MEIKLE: Right, the word was adopted slowly, first by the industry and then by the public. The trade journal Plastics started publishing in 1925, and I think that was the first sign that people in the industry realized they were all producing the same sort of thing. Originally, plastic just meant something that could be molded, but lots of things could be molded, even papier-mâché. The general public didn't start using the word plastics until the mid- to late '30s. So there were all these new materials appearing that the public had no name for. I think getting people to think of this stuff as plastics and as miracle materials was a move on the part of the industry to promote their popularity. Even though they're chemically quite different from one another, thinking of them all as plastics was a way of getting people used to them.

STAY FREE!: So did the industry's emphasis on the uniqueness and innovative qualities of plastic play into the backlash against it in the late 1950s and '60s?

MEIKLE: Actually, I think the backlash really goes back to World War II, when plastics of all sorts were required for the war effort. On the home front, there were a lot of new plastics being used in areas where they hadn't been used before. There were also second- or third-rate materials that had been rejected by the military that were used for the civilian market. In the lore of the industry, there are stories about plastic combs that would melt when they touched certain brands of hair oil, or plastic buttons on coats that would disintegrate or deform when you sent them to the cleaners. People would make very cheap mixing bowls out of laminated plastic, which were several layers of paper soaked in liquid plastic resin, then pressed under extreme heat and pressure into the form of a bowl--that's still the way plastic laminate is made today. To save money, they used very little resin. In other words, it was cardboard held together with a little bit of plastic. The layers would splinter apart, and the thing would shatter if you dropped it. And this was the new miracle material? After World War II, in the late 1940s, there were tales of the first polyvinyl chloride (PVC) raincoats: when they got wet, the arms would fall off, they gave off gas and stank, they were kind of viscous and slimy. Manufacturers themselves didn't understand how to use this stuff. So the general public began to get an impression of plastics as cheap and shoddy partially because they didn't live up to the utopian rhetoric that had been used to push them in the late '30s and up through the '60s. When I was a child in the late '50s, all the brittle polystyrene toys were stomped on and broken by 10 o'clock Christmas morning. I think that for my generation, the baby boomers, the whole notion of plastic as something shoddy might stem from those toys.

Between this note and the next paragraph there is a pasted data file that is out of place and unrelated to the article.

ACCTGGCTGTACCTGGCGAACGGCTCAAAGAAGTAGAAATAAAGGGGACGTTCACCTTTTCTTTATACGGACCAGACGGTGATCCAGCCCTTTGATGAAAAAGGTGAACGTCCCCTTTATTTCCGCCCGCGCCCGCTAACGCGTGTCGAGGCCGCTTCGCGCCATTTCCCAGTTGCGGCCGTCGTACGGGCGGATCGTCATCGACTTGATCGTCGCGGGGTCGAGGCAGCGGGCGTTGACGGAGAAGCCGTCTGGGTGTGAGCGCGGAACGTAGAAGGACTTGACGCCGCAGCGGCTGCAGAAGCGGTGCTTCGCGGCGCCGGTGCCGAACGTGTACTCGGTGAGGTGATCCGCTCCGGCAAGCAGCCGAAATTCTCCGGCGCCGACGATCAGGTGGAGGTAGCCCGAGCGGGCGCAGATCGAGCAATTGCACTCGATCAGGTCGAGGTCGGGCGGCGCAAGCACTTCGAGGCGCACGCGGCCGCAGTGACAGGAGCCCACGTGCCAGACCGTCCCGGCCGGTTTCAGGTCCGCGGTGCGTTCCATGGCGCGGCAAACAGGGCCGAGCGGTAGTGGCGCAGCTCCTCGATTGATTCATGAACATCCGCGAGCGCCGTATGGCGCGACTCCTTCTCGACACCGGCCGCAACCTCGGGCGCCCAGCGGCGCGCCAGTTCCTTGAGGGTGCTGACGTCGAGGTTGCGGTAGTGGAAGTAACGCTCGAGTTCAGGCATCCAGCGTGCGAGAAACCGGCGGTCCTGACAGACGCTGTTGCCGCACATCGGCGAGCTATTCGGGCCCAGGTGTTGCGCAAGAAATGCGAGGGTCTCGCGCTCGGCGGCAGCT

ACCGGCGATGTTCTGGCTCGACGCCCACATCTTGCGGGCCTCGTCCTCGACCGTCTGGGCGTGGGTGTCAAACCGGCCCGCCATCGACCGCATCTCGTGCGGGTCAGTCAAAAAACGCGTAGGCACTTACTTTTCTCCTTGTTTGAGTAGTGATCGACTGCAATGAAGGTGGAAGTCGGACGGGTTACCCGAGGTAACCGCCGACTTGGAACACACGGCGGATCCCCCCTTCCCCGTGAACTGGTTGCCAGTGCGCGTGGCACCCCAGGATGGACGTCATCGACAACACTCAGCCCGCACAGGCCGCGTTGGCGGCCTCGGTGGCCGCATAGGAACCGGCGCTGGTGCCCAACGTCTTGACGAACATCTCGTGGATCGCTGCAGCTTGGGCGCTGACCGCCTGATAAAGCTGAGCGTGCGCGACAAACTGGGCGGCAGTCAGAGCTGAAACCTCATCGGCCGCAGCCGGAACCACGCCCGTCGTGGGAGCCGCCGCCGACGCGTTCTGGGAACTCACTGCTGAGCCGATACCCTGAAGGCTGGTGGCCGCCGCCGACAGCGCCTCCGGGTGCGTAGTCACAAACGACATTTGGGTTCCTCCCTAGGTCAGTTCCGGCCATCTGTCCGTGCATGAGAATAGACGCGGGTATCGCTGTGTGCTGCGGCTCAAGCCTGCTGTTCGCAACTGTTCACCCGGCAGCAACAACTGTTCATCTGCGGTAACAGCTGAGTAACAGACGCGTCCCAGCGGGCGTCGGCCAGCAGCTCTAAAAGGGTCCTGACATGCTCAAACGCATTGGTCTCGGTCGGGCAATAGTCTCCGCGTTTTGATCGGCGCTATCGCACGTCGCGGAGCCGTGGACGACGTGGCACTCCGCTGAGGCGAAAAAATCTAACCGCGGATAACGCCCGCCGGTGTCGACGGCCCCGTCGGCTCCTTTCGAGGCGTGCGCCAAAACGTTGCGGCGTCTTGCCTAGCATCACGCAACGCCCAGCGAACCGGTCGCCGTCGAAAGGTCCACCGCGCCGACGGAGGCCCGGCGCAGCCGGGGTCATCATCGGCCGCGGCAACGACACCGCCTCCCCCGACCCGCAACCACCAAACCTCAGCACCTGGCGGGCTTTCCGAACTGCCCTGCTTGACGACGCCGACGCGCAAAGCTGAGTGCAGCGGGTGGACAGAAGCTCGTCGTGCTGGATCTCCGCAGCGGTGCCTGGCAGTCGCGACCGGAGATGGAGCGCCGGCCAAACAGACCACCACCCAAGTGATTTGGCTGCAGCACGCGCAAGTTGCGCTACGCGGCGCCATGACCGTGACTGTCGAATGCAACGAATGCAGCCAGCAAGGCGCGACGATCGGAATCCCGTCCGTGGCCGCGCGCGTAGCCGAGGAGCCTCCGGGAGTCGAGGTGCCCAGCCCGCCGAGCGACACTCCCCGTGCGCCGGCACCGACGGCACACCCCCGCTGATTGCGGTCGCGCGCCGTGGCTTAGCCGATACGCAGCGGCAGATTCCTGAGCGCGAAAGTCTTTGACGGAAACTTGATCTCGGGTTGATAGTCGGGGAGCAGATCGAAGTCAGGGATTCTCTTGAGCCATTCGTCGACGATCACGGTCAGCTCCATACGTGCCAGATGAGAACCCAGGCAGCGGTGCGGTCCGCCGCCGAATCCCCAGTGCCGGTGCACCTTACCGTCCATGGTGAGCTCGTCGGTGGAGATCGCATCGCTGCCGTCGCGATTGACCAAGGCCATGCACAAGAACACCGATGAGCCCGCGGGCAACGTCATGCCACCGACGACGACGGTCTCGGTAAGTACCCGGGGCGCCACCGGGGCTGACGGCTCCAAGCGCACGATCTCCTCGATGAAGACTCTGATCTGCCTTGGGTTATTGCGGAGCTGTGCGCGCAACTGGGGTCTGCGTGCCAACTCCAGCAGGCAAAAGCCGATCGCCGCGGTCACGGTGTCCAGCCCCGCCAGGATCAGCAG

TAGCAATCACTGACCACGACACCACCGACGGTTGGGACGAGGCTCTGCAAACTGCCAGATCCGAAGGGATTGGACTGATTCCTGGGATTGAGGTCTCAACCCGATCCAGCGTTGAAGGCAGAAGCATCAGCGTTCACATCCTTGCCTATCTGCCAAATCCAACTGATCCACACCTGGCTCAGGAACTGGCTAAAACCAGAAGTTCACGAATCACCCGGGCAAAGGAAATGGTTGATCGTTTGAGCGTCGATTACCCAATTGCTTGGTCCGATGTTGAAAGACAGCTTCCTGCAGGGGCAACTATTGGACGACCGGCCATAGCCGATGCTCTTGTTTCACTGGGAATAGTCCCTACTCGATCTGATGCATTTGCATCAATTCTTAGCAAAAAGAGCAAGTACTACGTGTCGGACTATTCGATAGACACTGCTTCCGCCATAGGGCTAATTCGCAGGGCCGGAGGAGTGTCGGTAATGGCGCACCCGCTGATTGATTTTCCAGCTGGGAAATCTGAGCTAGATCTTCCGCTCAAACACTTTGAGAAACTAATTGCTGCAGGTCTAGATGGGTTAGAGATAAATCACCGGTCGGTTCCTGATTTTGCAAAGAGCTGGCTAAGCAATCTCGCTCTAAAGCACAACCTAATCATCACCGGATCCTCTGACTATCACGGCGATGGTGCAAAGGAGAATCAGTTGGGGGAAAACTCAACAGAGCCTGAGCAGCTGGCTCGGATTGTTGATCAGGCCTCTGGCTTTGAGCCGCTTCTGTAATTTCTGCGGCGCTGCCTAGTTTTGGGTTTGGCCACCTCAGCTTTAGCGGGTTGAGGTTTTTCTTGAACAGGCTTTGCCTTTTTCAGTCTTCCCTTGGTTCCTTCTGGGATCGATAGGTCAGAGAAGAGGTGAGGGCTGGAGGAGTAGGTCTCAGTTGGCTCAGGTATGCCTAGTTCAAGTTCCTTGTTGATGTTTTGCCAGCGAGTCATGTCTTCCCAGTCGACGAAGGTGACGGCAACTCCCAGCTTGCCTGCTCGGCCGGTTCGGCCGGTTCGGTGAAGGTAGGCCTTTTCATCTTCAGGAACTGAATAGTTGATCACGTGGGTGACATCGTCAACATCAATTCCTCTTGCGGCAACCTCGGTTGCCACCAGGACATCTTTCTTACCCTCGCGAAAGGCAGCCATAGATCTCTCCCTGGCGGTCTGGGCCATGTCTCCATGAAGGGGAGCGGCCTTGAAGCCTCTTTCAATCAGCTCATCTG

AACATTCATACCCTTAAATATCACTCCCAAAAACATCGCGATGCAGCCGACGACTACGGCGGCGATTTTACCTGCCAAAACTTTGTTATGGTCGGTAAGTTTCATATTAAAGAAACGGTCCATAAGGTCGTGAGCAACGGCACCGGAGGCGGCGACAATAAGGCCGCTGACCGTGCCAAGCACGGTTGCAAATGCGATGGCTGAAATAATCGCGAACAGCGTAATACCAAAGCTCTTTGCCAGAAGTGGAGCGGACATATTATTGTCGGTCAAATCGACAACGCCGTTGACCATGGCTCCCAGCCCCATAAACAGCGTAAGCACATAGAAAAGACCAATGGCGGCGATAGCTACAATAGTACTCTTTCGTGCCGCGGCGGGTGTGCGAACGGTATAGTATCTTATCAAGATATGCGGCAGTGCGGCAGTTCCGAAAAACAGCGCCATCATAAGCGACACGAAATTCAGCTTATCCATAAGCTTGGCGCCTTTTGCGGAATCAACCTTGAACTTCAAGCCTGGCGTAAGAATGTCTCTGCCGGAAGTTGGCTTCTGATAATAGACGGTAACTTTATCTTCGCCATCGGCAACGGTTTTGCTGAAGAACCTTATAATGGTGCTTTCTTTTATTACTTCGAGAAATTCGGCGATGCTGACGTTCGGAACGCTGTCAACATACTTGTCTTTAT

STAY FREE!: Do you know if workers in plastics plants ever felt that they were creating modern miracle materials?

MEIKLE: I don't have any way to factually answer that question, but my guess is that they did not. [Laughs] Plastics factories were pretty dirty, grimy, industrial places. They had nothing of the kind of pristine, unearthly, smooth quality that the material itself had. They were real factories.

STAY FREE!: So no one in lab coats running around.

MEIKLE: No, no, no! [Laughs]

STAY FREE!: Although nylon isn't plastic, it was also hailed as a miracle material in the World War II era. There were reports in the press that Du Pont was making amazing new stockings that would never run. Did the company let these false rumors fester to make their forthcoming product all the more enticing to people?

MEIKLE: The director of research of Du Pont, Charles Stine, announced the development of nylons in 1938 at a large meeting of hundreds of people from women's clubs who converged on the site of the New York World's Fair before it opened. There were lots of reporters there. And Stine made this announcement projecting stockings with fibers "as strong as steel, as fine as a spider's web." I think he meant that as typical hyperbole, a nice ringing phrase to promote a new product. But it immediately got twisted out of shape. You had reporters saying that Du Pont claims this new material will withstand blowtorches. Women expected stockings that literally could not snag or run. And Du Pont I think had to figure out how to live that down. They almost immediately tried to shift into a kind of damage control and back off from that claim. But it was a good way to stir up PR for nylons and keep them in hot demand when they came out.

STAY FREE!: Let's shift to what happened after the war, when the manufacture of plastic products for ordinary consumers really took off. You link postwar plastics production to something you call the inflationary culture. Can you explain a little bit more about that?

MEIKLE: By inflationary culture, I'm referring to what other people have called "the democratization of things." Throughout the 20th century in the United States, one sees an increasing presence of more and more varied stuff inexpensive enough to be consumed by an ever-increasing percentage of the population. You have to remember that the vast majority of Americans in the depression lived from hand to mouth. And then, although the economy improved during World War II, there were very few products available on the home front because everything was going to the war effort. So you had 15 years of repressed desire for goods. And after World War II, the economy expanded and ordinary people could afford far more things than they ever could have. There was an explosion of products that had never existed before. It's my belief that part of that expansion was due to the introduction of plastics. Because it was cheaper to manufacture things from plastic than from steel or brass. It was cheaper to mold a radio case than to assemble it from wood.